Q&A: Hamza Mussa on myopia management

From an appearance on Sky News to the potential of emerging management options, OT  talks with Hamza Mussa about why myopia matters

A man sitting next to a desk with optometry equipment smiles at the camera. He is wearing a tie and three-piece navy blue suit.
Hamza Mussa
Optometrist Hamza Mussa worked to raise awareness about myopia management among practitioners and the general public during the 2023 UK Sight Sanctuary campaign.

The campaign, which was organised by the Global Myopia Awareness Coalition (GMAC), encouraged families to take a break from their screens during the summer holidays to spend time outdoors.

OT spoke with Mussa about the rewards of myopia management and why he is committed to educating the public – and the profession – about its benefits.

Can you tell me about your experience in myopia management as a practitioner?

When I was studying at Aston University in 2014, researchers were conducting trials using dual focus lenses off-label for myopia management in children. I was exposed quite early on. Over the years more research has been published and more products have come to the market. This has made myopia management accessible to more children.

When I first heard about myopia management, it was exciting because previously when someone was myopic it was accepted that there was not much we could do about the situation. As children grow, their eyes grow and their myopia progresses. I am somebody who wore glasses from the age of three for myopia and high levels of astigmatism as well. If this was around when I was younger, then perhaps I wouldn’t be so reliant on my glasses.

One of the barriers I see in the field is that practitioners don’t necessarily recommend myopia management because they think patients will be put off by the price. They don’t realise that, especially for parents when it comes to the health of their children, cost is not the biggest factor.

Especially for parents when it comes to the health of their children, cost is not the biggest factor


Can you tell me about your involvement in the GMAC sight sanctuary campaign? Why was this something you wanted to take part in?

Myopia is something I am passionate about. I am active on social media and have previously produced practitioner-facing content, but when the GMAC reached out to me, I thought this was an opportunity to do something that was orientated towards the public. Through the campaign, we got the opportunity to go on Sky News and we did a lot of radio interviews. I got the opportunity to reach a much wider audience than I do in my day-to-day role as an optometrist.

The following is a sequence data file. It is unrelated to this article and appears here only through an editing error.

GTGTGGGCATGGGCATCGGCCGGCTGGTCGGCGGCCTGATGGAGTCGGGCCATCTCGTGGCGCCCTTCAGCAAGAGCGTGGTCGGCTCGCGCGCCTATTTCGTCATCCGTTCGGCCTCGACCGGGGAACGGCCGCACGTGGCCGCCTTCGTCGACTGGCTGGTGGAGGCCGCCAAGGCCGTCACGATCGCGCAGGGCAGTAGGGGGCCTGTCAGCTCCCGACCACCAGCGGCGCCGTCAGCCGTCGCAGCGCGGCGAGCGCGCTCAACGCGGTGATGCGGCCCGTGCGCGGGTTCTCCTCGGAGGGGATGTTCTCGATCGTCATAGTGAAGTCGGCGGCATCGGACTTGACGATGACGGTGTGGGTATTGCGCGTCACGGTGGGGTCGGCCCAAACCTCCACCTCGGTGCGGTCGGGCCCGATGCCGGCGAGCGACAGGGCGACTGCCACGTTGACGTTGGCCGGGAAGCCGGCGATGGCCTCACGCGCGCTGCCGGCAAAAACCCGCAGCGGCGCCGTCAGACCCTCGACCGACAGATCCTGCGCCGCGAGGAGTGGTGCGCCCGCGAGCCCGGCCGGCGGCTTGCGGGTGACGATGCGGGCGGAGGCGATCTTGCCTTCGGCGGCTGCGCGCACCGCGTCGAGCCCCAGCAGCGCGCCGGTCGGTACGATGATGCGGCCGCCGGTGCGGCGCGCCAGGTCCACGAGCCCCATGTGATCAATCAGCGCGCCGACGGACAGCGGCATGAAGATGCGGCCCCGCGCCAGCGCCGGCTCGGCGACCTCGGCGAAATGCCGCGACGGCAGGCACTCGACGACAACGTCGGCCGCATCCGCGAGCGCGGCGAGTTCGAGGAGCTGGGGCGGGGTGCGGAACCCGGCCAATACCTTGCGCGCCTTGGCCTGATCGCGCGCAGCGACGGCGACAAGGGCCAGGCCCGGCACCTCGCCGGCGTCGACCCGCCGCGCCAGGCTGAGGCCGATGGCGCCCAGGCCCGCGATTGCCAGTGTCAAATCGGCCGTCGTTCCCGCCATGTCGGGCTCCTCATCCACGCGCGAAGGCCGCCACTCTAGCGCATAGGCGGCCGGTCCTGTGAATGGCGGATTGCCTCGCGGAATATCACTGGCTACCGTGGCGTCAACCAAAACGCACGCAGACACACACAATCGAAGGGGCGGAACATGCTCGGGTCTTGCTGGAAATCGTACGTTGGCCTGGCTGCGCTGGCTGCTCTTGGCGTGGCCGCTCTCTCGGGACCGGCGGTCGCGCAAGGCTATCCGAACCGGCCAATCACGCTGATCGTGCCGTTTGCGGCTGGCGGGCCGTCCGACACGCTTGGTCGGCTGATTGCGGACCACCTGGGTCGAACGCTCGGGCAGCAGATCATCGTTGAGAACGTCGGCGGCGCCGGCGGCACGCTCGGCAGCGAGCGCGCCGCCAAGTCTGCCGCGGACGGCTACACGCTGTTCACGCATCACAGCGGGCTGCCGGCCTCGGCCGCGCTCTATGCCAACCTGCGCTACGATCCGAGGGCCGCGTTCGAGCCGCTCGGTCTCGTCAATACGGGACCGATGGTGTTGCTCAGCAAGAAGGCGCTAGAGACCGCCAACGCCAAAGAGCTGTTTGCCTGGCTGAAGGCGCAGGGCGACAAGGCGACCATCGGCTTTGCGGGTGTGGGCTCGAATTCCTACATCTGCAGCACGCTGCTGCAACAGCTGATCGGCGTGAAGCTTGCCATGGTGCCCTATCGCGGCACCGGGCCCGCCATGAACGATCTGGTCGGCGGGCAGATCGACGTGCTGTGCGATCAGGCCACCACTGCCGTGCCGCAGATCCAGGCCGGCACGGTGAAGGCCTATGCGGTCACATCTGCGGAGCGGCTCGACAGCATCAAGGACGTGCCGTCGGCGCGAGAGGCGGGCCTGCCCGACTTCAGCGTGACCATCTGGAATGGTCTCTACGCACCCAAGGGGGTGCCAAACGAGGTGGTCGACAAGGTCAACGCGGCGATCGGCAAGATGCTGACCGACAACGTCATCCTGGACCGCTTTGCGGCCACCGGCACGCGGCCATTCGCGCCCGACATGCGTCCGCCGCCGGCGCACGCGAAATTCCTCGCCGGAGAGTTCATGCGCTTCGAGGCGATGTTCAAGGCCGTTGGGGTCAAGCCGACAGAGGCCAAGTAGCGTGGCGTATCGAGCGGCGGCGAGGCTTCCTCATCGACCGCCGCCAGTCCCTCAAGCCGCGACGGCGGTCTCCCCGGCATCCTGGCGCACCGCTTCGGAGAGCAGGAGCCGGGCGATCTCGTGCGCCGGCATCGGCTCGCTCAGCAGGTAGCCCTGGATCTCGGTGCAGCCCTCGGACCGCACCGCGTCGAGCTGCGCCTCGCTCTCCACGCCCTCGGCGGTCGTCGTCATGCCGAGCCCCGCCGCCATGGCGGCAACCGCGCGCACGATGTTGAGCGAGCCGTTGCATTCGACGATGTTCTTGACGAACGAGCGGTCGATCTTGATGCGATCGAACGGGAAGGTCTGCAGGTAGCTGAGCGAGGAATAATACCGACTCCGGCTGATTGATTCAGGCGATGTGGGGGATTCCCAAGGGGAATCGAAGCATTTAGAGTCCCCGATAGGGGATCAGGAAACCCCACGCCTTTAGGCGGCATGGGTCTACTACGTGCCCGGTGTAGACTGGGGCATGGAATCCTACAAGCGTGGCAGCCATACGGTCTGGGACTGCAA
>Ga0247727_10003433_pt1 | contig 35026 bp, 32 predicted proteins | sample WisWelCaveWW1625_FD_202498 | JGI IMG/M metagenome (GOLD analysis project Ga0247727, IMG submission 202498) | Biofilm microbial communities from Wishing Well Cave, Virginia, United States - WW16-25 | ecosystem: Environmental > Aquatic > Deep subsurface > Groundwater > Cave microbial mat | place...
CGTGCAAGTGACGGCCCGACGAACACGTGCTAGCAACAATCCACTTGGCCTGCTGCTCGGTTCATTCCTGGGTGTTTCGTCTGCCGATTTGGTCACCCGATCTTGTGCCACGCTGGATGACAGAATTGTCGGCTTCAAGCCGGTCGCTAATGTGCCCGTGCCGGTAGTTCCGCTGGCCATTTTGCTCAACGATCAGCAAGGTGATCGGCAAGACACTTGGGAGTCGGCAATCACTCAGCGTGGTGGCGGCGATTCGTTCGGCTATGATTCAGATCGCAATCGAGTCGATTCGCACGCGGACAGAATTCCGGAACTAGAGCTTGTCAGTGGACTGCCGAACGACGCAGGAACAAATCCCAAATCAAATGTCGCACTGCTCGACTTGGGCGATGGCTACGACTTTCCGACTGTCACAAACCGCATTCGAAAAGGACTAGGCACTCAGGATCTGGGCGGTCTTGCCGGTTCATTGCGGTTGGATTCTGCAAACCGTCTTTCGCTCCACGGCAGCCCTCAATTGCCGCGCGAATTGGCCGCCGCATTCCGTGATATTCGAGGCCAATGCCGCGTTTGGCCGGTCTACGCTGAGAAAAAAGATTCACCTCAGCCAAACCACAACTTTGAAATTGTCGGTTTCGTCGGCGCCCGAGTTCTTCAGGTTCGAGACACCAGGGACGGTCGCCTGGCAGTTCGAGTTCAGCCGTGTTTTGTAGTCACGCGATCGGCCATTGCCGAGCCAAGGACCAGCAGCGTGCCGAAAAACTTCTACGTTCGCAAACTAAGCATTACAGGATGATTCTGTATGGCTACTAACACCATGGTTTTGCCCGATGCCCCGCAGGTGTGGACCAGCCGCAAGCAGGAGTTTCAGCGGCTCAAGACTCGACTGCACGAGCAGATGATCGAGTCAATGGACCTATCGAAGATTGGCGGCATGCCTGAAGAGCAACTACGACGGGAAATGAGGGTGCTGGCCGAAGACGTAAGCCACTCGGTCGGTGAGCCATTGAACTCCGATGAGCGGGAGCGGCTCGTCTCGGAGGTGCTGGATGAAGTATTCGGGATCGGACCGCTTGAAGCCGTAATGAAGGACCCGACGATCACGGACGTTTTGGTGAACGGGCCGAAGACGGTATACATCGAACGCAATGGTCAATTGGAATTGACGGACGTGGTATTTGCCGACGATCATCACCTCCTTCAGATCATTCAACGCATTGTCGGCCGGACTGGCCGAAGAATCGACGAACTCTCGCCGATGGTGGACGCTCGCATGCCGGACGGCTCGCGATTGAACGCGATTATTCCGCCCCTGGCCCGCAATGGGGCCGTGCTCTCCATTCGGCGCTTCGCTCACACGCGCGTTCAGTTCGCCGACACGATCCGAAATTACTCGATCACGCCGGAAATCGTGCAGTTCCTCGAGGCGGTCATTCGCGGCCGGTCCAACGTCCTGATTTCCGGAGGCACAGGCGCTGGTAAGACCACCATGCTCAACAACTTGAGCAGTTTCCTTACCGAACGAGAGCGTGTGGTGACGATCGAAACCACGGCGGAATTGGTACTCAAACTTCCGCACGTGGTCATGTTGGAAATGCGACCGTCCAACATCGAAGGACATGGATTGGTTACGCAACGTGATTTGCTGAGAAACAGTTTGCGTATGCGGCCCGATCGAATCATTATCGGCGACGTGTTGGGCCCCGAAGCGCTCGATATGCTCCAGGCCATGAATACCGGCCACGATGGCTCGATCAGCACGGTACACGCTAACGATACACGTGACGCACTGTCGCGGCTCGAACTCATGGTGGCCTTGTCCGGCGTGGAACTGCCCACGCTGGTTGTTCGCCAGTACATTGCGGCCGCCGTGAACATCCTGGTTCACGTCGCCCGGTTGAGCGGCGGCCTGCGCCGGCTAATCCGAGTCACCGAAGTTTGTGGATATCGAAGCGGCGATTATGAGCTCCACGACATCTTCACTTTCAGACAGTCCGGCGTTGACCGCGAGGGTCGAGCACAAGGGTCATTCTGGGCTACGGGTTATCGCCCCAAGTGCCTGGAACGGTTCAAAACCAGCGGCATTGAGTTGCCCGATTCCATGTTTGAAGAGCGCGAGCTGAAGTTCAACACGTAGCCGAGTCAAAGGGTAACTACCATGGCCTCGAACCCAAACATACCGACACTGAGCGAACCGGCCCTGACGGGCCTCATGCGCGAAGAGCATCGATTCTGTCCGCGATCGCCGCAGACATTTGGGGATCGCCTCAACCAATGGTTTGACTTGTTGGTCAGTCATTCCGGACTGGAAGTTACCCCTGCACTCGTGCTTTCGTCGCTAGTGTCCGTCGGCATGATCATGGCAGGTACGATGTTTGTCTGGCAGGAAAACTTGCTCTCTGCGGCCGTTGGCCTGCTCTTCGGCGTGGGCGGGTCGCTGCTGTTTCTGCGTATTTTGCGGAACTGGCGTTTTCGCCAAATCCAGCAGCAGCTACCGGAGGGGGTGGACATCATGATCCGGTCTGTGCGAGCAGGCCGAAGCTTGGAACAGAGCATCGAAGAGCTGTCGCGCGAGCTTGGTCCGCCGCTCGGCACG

Myopia management will be a key focus in the coming years. These types of campaigns bring optometrists to the forefront so we are seen as healthcare professionals. It helps to change public perception and I think that is a big step in the right direction.

How much awareness do you think there is of myopia management among patients?

For the general public, very little is known about myopia. Even amongst practitioners, the awareness of myopia management is still somewhat patchy. With the multiples adopting myopia management, it is becoming readily available to a wider range of people. That helps with the awareness because parents and patients talk to each other. I think in a few years it will be commonplace for patients to ask about myopia management, rather than us as practitioners raising it during the consultation. As the longer-term research outcomes are published, that will help with practitioner and public acceptance of the benefits that myopia management can offer.

These types of campaigns bring optometrists to the forefront so we are seen as healthcare professionals


How do you think myopia management will evolve in the short and long term?

In the short term, I think we will see more myopia management options emerging. That will encourage competition, and generally cause prices to stabilise. As more products come onto the market, hopefully we will see the range expand – for example, a greater number of myopia management options with toric capability.

I would like to see more research published on dual wear. So many people will say to me ‘I play sport three times a week, so can I get glasses and a contact lens?’ While some practices can offer that on an off-label basis, there is no evidence to support that at the moment. It would be interesting to see whether atropine becomes a viable option here in the UK too. There are also questions about where the prescribing of atropine would take place. It is not currently listed within the formulary of products that optometrists without additional qualifications can offer. Would atropine then need to be administered in a hospital setting?

I would like to see funding available for myopia management – even if it was subsidised, rather than fully funded. We are in a cost of living crisis, so it is understandable that for some patients myopia management is just not feasible at present. If General Opthalmic Services funding, or NHS funding, could become available, I think that would be really helpful.